Where is my vote?

By Daniel Fuchs and Laura Haime
Published: June 2010

Corruption; fraud; disappointment. A cold wind has swept through the world this last year, a result of the malicious desires of very powerful figures. Voting booths in countries around the world- such as Iran, Britain, Honduras and Iraq- were rigged, tweaked, and declared invalid. Politicians have abused their relationship with their country’s citizens. Thousands upon thousands have been deprived of a meaningful vote in their elections- of their voice being represented in the government. In the United States, people demand “Vote or Die. Outside of this country’s privileged boundaries, people are willing to die to make their votes count.


Perhaps the most violent and public display of a tampering with ballots, the June 2009 Iranian elections resulted in incredible controversy.

The race, which was essentially a contest between incumbent Mahmoud Ahmadinejad, a member of the Abadgaran Party, and Mir-Hossein Mousavi, a member of the Independent Reformist Party, ended in a landslide 62% win by Ahmadinejad.

While there is no concrete evidence of fraud, a great deal of evidence has been presented that shows that the election was, in fact, rigged by Ahmadinejad’s party in some way. It is not clear how or to what extent the results were rigged or tweaked, though according to reported results, Ahmadinejad won every single province.

The results were announced a mere two hours after polls had closed, which seems odd due to the 40 million ballots cast. There were also irregularities between polls and the election results themselves; some polls indicated a victory for Mousavi, whereas others that predicted a victory for Ahmadinejad indicated results that were vastly different from the final election results.

The Internet was shut off across Iran both during and after elections for some time, despite massive protests from the Iranian people following the election. Many nations or international groups, including the United States and European Union have expressed doubts over the results.


The Independent High Electoral Council of Iraq- or IHEC- has declared the Iraqi parliamentary elections, held in March 2010, legal despite major controversy.

The three largest of the political parties in the election were the al-Iraqiya Party, which previously held 37 seats on the Iraqi parliament, the State flaw Coalition, and the Iraqi National Alliance, which previously held 128 seats.

Before the election, there were major changes in the structure of voting to allow for a more democratic process; the “open list ballot was used, meaning that voters would choose individuals for specific seats rather than voting only for parties. In January, over 450 candidates were banned due to associations with the Ba’ath party, which Saddam Hussein led.

Polls released before the election predicted a win by the State of Law Coalition, though in the end, the al-Iraqiya Party won the majority of seats, taking 24.92%–or 91 seats. By comparison, the State of Law Coalition took 24.22% (82 seats), and the Iraqi National Alliance took 70 seats.

There were multiple fraud allegations after the elections, accusing Prime Minister Nouri al-Maliki’€a member of the State of Law Coalition’€of rigging the elections, registering 800 million fake names to vote. In April 2010, a recount was issued, and in May, the IHEC, an organization supported by the International Foundation for Electoral Systems, declared that the results were not fraudulent.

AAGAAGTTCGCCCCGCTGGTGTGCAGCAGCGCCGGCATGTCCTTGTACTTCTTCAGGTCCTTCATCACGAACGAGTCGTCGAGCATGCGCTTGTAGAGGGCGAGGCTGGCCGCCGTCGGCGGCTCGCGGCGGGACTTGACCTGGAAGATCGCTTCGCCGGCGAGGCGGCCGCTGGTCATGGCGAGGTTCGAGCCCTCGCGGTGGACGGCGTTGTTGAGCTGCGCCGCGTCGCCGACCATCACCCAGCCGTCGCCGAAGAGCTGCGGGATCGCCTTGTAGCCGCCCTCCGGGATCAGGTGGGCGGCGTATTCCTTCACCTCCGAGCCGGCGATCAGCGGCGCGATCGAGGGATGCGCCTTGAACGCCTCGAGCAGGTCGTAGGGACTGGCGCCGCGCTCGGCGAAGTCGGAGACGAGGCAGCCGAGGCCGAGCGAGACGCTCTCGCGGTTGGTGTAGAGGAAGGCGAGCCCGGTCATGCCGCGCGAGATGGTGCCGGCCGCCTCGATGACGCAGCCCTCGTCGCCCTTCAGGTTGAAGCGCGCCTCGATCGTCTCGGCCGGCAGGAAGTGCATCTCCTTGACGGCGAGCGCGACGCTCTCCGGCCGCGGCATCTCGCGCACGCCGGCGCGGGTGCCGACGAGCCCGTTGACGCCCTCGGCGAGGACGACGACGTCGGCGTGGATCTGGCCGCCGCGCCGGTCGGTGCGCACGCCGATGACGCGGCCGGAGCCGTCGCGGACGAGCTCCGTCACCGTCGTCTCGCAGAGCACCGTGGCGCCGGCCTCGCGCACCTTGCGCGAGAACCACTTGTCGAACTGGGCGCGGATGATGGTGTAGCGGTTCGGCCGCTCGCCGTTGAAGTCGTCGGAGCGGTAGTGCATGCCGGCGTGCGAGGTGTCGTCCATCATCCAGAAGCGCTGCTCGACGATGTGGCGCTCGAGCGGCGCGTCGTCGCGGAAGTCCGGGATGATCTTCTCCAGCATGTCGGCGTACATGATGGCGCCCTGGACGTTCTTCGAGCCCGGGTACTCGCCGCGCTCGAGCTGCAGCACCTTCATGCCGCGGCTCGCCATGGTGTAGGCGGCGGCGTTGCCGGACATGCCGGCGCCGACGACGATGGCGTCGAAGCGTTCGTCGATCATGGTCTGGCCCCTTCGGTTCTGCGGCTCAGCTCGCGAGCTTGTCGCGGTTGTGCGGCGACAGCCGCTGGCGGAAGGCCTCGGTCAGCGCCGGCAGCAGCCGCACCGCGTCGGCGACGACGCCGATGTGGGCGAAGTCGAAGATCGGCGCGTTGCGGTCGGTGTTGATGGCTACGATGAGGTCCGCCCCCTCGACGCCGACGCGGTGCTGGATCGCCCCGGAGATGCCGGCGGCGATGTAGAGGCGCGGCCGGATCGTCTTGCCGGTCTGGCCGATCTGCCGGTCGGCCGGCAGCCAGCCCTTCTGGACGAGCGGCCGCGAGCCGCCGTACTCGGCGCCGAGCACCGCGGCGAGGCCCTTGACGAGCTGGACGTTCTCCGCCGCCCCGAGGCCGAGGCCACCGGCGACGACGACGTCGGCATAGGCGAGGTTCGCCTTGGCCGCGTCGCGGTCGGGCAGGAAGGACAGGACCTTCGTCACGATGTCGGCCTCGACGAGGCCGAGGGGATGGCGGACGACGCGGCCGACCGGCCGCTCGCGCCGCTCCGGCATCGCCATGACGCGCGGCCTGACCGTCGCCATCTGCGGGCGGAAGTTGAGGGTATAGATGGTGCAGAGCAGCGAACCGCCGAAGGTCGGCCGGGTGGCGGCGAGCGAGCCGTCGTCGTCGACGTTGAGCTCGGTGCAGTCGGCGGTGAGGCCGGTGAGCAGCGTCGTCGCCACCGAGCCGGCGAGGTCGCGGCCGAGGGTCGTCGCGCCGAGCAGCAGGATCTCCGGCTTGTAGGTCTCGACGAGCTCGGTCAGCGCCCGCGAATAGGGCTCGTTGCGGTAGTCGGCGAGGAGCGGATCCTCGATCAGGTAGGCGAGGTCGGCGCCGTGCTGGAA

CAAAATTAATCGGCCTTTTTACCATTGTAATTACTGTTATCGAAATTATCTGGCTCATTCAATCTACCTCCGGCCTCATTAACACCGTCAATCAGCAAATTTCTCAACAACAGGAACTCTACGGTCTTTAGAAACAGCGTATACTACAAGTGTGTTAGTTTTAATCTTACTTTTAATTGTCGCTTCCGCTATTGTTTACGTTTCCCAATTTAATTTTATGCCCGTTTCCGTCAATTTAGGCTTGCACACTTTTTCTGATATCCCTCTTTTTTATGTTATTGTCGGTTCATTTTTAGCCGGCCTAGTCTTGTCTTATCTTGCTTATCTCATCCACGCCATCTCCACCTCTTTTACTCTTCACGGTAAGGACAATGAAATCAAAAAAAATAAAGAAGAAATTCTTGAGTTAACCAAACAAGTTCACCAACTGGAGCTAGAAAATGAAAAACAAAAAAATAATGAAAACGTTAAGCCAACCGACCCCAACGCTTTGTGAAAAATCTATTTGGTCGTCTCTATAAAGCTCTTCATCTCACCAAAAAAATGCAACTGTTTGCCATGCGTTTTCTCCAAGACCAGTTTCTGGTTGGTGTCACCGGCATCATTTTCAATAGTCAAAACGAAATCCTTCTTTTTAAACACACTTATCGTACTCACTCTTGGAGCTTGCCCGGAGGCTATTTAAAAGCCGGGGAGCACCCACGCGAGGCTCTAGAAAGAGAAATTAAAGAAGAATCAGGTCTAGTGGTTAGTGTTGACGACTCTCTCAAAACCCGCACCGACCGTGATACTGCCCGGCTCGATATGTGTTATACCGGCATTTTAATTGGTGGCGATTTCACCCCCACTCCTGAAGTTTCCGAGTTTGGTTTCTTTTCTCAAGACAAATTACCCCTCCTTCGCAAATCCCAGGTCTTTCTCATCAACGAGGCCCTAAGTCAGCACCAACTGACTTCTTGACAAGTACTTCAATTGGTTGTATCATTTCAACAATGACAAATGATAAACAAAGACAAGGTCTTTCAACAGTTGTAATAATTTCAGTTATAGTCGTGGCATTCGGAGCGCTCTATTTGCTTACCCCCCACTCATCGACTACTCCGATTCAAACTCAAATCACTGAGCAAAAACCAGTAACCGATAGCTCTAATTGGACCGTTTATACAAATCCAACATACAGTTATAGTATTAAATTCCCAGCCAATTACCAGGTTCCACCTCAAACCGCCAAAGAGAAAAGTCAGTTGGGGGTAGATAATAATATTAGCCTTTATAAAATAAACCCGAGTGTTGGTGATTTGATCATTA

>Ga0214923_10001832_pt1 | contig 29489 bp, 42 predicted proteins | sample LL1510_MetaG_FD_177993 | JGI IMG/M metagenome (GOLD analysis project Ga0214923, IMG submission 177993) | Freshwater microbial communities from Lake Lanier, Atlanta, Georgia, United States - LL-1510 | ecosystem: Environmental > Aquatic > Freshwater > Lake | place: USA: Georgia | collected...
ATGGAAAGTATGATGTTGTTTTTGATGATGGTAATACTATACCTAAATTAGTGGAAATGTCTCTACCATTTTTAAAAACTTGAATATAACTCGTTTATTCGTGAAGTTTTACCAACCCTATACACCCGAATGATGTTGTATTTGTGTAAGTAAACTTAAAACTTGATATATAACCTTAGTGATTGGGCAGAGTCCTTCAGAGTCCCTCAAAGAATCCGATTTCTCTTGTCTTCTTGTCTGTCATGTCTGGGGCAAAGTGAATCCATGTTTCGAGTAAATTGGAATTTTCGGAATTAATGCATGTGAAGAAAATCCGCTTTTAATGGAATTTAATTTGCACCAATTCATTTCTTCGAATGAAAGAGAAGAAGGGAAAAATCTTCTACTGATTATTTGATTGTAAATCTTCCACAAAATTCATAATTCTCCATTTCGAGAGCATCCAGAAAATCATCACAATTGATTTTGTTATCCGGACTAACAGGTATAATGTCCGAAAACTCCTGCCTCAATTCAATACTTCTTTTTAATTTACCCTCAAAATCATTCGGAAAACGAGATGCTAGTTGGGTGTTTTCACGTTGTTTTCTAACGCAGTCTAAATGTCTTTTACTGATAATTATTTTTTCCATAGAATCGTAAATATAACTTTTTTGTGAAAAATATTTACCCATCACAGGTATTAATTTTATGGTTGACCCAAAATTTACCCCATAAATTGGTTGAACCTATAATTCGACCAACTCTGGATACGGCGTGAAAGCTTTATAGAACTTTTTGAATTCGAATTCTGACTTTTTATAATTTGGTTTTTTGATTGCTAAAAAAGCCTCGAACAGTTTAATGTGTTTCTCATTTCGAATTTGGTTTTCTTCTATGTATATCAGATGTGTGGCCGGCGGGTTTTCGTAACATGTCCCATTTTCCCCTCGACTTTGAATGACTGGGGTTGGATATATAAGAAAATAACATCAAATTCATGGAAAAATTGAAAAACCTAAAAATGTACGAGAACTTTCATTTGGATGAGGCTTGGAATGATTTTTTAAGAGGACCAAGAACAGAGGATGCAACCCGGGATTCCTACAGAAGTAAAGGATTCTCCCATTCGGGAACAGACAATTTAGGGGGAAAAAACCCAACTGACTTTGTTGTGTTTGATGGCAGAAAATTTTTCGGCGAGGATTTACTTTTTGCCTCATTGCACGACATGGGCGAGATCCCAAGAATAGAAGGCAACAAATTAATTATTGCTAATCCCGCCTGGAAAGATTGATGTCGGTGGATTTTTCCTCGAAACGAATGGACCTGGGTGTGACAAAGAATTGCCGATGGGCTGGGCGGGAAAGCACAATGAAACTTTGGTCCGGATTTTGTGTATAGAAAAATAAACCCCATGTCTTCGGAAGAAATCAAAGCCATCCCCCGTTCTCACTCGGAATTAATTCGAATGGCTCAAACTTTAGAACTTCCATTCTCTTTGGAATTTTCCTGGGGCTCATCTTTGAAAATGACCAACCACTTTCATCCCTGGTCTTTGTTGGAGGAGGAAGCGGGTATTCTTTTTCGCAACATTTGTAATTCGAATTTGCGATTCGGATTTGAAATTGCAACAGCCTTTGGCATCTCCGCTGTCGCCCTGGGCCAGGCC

In the aftermath of the military coup against former President Manuel Zelaya, Honduras’ November 2009 elections became the center of global controversy. Five months earlier, President Zelaya was exiled from the country following scheduling a poll to discuss assembling citizens to rewrite the nation’s constitution.

Many nations and international organizations, including the United States and the United Nations, have both condemned the action and placed embargos on Honduras. Venezuela declared that it would shut down shipments of oil unless the former President was to be reinstated. Robert Micheletti became the de facto leader of Honduras until a new leader could be declared.

The election ended in a landslide 56.56 percent victory for Porfirio Lobo, leader of the National Party of Honduras, followed by a 38 percent vote for Elvin Santos of the Liberal Party of Honduras. Candidate Carlos Reyes withdrew from the election, declaring the results fraudulent. Many citizens also believe that the near-60 percent result for Lobo was false. Despite condemnation of the coup, several nations, including the United States, have declared support for the elections due to the effectiveness of the transition and the fairness of the elections themselves.


One of the biggest voting problems during this election was that the electoral roll had not been updated in several cities, meaning that hundreds of eligible voters were incorrectly not registered to vote. In addition, citizens out of the country, namely in New Zealand, did not receive absentee ballots in time to place their votes.

Typically, each parliamentary region of the UK votes for a Parliamentary Minister. The leader of the party with the most votes will then be given permission by the acting Monarch to begin forming a government. In this election, however, it became clear that a “hung parliament’€in which there is no clear majority in terms of votes’€was imminent.

As a result, the three major party leaders began discussions to determine how the new government would be formed. In the end, Gordon Brown, former Prime Minister, sent his resignation to the Queen, suggesting to her that David Cameron be given the responsibility to form the new government. Sub-sequentially, the other candidates, Cameron and Clegg, each formed a coalition for their own parties to form the new government.

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